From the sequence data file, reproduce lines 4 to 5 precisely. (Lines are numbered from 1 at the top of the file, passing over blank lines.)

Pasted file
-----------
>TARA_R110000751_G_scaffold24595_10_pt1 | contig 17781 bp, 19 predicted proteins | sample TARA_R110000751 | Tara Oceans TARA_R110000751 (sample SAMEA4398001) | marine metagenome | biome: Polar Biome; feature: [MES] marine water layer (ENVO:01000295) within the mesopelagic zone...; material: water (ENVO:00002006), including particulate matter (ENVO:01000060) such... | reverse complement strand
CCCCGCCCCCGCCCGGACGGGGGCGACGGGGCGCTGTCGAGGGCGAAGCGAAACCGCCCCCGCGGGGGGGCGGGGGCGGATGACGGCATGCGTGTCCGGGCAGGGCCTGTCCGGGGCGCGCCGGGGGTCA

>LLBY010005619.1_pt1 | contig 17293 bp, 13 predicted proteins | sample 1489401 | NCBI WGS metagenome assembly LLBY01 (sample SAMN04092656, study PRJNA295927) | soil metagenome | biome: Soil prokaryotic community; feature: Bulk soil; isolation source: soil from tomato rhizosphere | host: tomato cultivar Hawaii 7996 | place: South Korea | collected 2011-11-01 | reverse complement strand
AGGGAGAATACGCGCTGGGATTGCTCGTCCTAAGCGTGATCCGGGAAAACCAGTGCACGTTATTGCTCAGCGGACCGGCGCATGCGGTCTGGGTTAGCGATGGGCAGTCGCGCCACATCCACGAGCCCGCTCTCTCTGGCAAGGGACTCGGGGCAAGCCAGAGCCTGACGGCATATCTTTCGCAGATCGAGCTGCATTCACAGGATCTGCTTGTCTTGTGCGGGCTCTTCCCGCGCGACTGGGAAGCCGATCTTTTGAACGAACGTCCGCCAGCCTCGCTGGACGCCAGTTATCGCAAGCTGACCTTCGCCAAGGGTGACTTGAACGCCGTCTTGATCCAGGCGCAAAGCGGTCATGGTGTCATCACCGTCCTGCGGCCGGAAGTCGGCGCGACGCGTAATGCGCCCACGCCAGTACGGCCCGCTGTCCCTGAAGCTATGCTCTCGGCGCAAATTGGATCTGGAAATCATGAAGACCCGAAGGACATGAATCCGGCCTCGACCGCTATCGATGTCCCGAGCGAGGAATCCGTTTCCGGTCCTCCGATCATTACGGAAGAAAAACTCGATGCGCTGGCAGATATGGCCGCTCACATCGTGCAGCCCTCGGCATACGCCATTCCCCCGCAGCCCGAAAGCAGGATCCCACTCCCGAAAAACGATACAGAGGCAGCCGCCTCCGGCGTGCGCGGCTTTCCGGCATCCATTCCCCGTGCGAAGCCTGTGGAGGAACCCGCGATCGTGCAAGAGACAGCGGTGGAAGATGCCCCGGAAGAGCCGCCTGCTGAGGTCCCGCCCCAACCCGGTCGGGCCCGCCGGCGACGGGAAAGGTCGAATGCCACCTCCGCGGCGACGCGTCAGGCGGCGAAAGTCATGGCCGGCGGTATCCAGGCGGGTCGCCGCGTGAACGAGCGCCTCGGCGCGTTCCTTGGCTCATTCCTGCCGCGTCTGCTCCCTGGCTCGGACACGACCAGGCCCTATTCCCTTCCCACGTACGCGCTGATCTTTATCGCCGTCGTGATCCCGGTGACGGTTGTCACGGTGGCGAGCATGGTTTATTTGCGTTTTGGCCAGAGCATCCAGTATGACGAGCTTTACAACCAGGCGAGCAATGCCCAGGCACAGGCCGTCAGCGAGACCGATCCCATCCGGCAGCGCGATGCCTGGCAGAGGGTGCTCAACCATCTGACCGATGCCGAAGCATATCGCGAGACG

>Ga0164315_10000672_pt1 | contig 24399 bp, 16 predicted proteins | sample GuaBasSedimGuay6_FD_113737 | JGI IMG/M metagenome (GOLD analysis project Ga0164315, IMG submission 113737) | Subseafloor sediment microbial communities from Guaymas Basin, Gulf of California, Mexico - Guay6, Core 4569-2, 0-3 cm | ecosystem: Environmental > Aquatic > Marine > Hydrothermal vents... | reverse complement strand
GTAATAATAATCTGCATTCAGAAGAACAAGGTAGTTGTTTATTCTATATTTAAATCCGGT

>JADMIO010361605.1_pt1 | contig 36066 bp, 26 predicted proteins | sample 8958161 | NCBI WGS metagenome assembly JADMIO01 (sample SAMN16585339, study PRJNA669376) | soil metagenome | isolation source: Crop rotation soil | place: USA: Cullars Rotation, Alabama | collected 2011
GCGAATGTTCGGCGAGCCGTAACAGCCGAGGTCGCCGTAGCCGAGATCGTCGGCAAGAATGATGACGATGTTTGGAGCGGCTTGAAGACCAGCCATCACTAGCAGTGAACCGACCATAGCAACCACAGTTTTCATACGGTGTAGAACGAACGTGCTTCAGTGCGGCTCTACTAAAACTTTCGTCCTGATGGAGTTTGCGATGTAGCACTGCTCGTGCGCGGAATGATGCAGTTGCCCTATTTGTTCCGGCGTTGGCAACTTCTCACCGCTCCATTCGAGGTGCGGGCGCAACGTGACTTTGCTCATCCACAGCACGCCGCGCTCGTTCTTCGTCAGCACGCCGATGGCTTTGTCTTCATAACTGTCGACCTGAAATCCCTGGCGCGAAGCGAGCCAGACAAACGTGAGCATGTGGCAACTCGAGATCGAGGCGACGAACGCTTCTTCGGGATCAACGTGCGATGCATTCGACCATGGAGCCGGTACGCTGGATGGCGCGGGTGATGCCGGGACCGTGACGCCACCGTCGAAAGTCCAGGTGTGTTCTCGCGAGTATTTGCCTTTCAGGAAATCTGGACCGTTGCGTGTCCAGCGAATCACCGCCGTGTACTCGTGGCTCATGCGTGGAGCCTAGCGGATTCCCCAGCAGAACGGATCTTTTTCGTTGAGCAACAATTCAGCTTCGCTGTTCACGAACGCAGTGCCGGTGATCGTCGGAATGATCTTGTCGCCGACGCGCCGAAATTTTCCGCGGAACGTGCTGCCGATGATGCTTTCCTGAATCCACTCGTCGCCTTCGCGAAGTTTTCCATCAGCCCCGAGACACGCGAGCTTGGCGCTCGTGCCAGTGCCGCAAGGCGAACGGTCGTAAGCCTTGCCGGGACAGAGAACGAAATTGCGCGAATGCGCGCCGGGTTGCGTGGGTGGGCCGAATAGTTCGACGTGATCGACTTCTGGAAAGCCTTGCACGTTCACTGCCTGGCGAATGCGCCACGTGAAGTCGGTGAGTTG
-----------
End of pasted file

AGGGAGAATACGCGCTGGGATTGCTCGTCCTAAGCGTGATCCGGGAAAACCAGTGCACGTTATTGCTCAGCGGACCGGCGCATGCGGTCTGGGTTAGCGATGGGCAGTCGCGCCACATCCACGAGCCCGCTCTCTCTGGCAAGGGACTCGGGGCAAGCCAGAGCCTGACGGCATATCTTTCGCAGATCGAGCTGCATTCACAGGATCTGCTTGTCTTGTGCGGGCTCTTCCCGCGCGACTGGGAAGCCGATCTTTTGAACGAACGTCCGCCAGCCTCGCTGGACGCCAGTTATCGCAAGCTGACCTTCGCCAAGGGTGACTTGAACGCCGTCTTGATCCAGGCGCAAAGCGGTCATGGTGTCATCACCGTCCTGCGGCCGGAAGTCGGCGCGACGCGTAATGCGCCCACGCCAGTACGGCCCGCTGTCCCTGAAGCTATGCTCTCGGCGCAAATTGGATCTGGAAATCATGAAGACCCGAAGGACATGAATCCGGCCTCGACCGCTATCGATGTCCCGAGCGAGGAATCCGTTTCCGGTCCTCCGATCATTACGGAAGAAAAACTCGATGCGCTGGCAGATATGGCCGCTCACATCGTGCAGCCCTCGGCATACGCCATTCCCCCGCAGCCCGAAAGCAGGATCCCACTCCCGAAAAACGATACAGAGGCAGCCGCCTCCGGCGTGCGCGGCTTTCCGGCATCCATTCCCCGTGCGAAGCCTGTGGAGGAACCCGCGATCGTGCAAGAGACAGCGGTGGAAGATGCCCCGGAAGAGCCGCCTGCTGAGGTCCCGCCCCAACCCGGTCGGGCCCGCCGGCGACGGGAAAGGTCGAATGCCACCTCCGCGGCGACGCGTCAGGCGGCGAAAGTCATGGCCGGCGGTATCCAGGCGGGTCGCCGCGTGAACGAGCGCCTCGGCGCGTTCCTTGGCTCATTCCTGCCGCGTCTGCTCCCTGGCTCGGACACGACCAGGCCCTATTCCCTTCCCACGTACGCGCTGATCTTTATCGCCGTCGTGATCCCGGTGACGGTTGTCACGGTGGCGAGCATGGTTTATTTGCGTTTTGGCCAGAGCATCCAGTATGACGAGCTTTACAACCAGGCGAGCAATGCCCAGGCACAGGCCGTCAGCGAGACCGATCCCATCCGGCAGCGCGATGCCTGGCAGAGGGTGCTCAACCATCTGACCGATGCCGAAGCATATCGCGAGACG

>Ga0164315_10000672_pt1 | contig 24399 bp, 16 predicted proteins | sample GuaBasSedimGuay6_FD_113737 | JGI IMG/M metagenome (GOLD analysis project Ga0164315, IMG submission 113737) | Subseafloor sediment microbial communities from Guaymas Basin, Gulf of California, Mexico - Guay6, Core 4569-2, 0-3 cm | ecosystem: Environmental > Aquatic > Marine > Hydrothermal vents... | reverse complement strand